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Monitoring Field Survey

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What is the Monitoring Field Survey?

After the restoration activities have been completed, a monitoring field survey will be undertaken on an annual basis to confirm that the post-restoration water table depth (WTD) has risen in line with the restoration plan and to gather further evidence of improvement in peatland condition.  The data gathered will also be used to further calibrate the satellite observations.

Activities for the Monitoring Field Survey

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Survey Points

Survey point locations are in the same locations as the baseline survey locations, in order to provide consistency and evidence of change.

Measuring Annual Water Table Depth

As for the baseline survey, water table depth (WTD) requires measurement at the survey points to confirm eligibility and to calibrate the satellite measurements.  It can be measured several ways, using dip wells, rust rods or peat cameras, for example.

Importantly, WTD needs to be measured several times a year as the main parameter that we need to calculate is the annual WTD, which is the average of all observations over the course of the year.  A permanent installation, such as a peat camera, will be making measurements very frequently but the digital measurements still have to be collected in the field, albeit infrequently.  For more manual methods, such as using dip wells and rust rods, the locations will need to be re-visited at least four times per year and the measurements made in the field.

Identifying Peat Condition

For the monitoring survey, we are identifying changes in the condition of the peat following restoration and relative to the baseline survey observations.  Therefore, the approach for the baseline survey will be applied at the survey points using the same approaches and methodologies, most of which rely on good observations of general landscape features.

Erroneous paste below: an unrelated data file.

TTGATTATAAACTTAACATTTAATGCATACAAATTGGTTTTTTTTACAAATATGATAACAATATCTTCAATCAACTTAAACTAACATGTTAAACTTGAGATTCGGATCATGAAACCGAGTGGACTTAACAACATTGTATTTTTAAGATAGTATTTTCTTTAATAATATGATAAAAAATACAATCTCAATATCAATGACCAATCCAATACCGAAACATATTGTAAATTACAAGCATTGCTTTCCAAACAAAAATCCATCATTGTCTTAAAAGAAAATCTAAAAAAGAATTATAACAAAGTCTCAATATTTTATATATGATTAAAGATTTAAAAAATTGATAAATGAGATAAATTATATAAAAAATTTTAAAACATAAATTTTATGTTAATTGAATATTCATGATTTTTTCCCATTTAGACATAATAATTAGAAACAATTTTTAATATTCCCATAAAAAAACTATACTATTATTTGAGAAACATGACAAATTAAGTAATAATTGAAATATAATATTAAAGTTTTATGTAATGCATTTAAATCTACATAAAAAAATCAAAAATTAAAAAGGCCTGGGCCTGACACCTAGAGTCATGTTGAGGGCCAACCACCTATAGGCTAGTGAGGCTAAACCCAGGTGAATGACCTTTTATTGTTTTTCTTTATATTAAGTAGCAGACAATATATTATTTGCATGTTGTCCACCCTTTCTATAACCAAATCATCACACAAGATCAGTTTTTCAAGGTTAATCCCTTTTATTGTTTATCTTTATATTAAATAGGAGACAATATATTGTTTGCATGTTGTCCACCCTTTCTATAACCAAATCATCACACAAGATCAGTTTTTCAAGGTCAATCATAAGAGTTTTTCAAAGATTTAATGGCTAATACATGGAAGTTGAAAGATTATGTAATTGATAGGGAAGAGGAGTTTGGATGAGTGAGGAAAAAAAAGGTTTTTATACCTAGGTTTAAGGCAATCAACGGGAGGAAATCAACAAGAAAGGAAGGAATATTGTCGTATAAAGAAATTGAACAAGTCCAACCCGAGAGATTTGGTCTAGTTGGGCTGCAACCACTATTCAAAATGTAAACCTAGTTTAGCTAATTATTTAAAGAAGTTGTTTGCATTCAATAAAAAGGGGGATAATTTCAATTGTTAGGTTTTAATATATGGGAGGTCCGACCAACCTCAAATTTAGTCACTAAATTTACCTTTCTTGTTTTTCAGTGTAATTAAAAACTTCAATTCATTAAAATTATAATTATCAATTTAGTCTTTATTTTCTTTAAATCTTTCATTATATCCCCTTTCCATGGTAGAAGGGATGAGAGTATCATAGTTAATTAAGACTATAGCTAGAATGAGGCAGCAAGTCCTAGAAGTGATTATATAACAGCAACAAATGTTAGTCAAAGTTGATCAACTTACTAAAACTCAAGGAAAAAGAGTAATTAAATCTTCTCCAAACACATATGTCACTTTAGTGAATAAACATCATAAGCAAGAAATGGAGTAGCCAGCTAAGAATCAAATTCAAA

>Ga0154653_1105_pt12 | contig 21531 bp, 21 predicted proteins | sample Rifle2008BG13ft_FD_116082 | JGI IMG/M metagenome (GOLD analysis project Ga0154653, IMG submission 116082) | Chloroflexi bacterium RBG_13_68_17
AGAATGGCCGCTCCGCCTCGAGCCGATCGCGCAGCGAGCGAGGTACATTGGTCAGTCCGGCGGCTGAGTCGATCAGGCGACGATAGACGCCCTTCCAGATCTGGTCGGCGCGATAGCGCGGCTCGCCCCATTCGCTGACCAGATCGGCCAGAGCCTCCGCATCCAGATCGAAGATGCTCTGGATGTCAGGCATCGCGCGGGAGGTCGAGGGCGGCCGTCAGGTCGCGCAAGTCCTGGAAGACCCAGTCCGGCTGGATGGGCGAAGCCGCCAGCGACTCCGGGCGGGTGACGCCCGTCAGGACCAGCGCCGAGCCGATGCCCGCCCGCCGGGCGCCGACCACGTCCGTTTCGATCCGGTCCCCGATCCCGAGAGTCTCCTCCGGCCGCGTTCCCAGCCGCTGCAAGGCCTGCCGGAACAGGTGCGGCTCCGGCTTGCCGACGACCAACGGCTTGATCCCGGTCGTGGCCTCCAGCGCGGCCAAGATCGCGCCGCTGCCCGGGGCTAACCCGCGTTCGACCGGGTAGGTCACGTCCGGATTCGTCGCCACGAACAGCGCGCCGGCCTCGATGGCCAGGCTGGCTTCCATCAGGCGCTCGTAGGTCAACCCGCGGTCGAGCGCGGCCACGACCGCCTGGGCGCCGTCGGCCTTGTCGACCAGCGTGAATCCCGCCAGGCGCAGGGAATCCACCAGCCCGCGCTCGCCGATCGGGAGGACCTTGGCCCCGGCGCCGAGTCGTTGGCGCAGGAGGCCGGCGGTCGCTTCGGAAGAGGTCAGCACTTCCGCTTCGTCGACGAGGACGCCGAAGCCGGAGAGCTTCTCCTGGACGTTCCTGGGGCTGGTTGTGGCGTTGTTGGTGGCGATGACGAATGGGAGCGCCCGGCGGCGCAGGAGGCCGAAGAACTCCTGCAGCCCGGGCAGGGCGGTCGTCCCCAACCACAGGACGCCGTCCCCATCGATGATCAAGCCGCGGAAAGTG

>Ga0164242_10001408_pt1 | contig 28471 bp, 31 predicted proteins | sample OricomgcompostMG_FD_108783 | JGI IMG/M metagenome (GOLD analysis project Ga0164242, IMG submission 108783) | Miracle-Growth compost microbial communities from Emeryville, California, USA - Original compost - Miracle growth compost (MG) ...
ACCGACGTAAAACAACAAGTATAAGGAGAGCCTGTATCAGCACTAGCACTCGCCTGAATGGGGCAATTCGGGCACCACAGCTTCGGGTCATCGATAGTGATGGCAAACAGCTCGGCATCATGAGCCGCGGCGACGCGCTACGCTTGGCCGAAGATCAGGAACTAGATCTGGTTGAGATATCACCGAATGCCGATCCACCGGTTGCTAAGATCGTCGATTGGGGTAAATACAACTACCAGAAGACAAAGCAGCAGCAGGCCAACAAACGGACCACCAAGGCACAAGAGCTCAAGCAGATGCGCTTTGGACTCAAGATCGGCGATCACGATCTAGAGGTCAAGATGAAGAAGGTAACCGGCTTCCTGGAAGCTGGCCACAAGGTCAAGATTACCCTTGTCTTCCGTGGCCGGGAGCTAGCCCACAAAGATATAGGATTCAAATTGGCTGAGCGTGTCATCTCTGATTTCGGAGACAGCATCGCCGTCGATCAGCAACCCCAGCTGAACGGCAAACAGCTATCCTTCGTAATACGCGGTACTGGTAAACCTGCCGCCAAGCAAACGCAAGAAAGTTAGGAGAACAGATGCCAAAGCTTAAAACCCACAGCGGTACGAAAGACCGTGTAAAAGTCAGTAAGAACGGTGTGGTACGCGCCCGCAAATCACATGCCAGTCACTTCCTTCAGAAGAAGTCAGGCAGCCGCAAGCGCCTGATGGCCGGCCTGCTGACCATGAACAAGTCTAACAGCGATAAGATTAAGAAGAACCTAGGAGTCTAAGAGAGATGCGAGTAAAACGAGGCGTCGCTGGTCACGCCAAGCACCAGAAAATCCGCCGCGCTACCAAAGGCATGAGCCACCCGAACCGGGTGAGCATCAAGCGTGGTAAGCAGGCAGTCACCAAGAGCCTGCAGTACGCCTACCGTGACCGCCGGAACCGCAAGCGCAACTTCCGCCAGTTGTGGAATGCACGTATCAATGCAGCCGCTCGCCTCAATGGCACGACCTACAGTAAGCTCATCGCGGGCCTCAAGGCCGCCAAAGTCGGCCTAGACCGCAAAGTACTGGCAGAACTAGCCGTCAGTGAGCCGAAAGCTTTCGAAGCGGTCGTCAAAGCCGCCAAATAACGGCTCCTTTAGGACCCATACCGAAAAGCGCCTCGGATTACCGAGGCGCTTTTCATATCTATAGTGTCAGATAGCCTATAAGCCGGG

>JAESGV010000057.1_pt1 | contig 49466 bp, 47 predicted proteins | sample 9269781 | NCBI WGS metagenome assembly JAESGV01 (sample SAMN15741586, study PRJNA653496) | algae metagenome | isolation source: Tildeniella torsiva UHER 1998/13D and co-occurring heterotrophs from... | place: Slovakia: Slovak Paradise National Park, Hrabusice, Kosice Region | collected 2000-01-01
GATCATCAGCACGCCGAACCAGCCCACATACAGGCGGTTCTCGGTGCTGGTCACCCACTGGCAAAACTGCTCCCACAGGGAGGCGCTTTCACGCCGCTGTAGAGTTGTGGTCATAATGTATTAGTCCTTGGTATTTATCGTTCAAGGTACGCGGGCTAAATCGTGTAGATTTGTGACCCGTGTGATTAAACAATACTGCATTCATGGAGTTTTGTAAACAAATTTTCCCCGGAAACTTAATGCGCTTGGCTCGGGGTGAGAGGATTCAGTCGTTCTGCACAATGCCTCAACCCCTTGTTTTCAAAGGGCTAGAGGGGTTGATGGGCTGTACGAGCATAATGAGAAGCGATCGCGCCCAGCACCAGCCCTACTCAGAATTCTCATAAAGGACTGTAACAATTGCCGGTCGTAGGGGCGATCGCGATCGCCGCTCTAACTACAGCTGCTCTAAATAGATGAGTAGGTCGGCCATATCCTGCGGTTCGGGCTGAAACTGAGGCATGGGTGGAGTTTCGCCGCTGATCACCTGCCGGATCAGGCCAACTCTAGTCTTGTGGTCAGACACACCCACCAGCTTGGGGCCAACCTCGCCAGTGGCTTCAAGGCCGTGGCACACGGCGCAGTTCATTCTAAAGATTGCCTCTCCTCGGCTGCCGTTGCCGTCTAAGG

The features to be reported on include:

  • Hydrology (e.g. the water levels in ditches)

  • Peat structure, such as wetness under foot, the bounciness of the peat and the 'humification' (how much is is rotting)

  • The condition of management structures such as dams, bunds and boardwalks

  • Inspection of natural site features such as pools and plant communities

Surveys like this will be repeated annually as a part of the monitoring survey, so the use of digital technology such as smartphones to collect time- and geo-tagged pictures and panoramic views from the same locations each time will be necessary.

There are a number of academic and institutional groups that have written some good guides on the collection of field data over peatlands.  For example: Eyes on the BogDefra Report.

The Peatland Protocol Field App

The Peatland Protocol team are developing a field app for the collection of data using a smartphone or tablet mobile device.  The app will be easy to use and facilitate the collection of data and the GPS location of waypoints.  Furthermore, it will allow the automatic download of data into the Peatland Protocol data environment.

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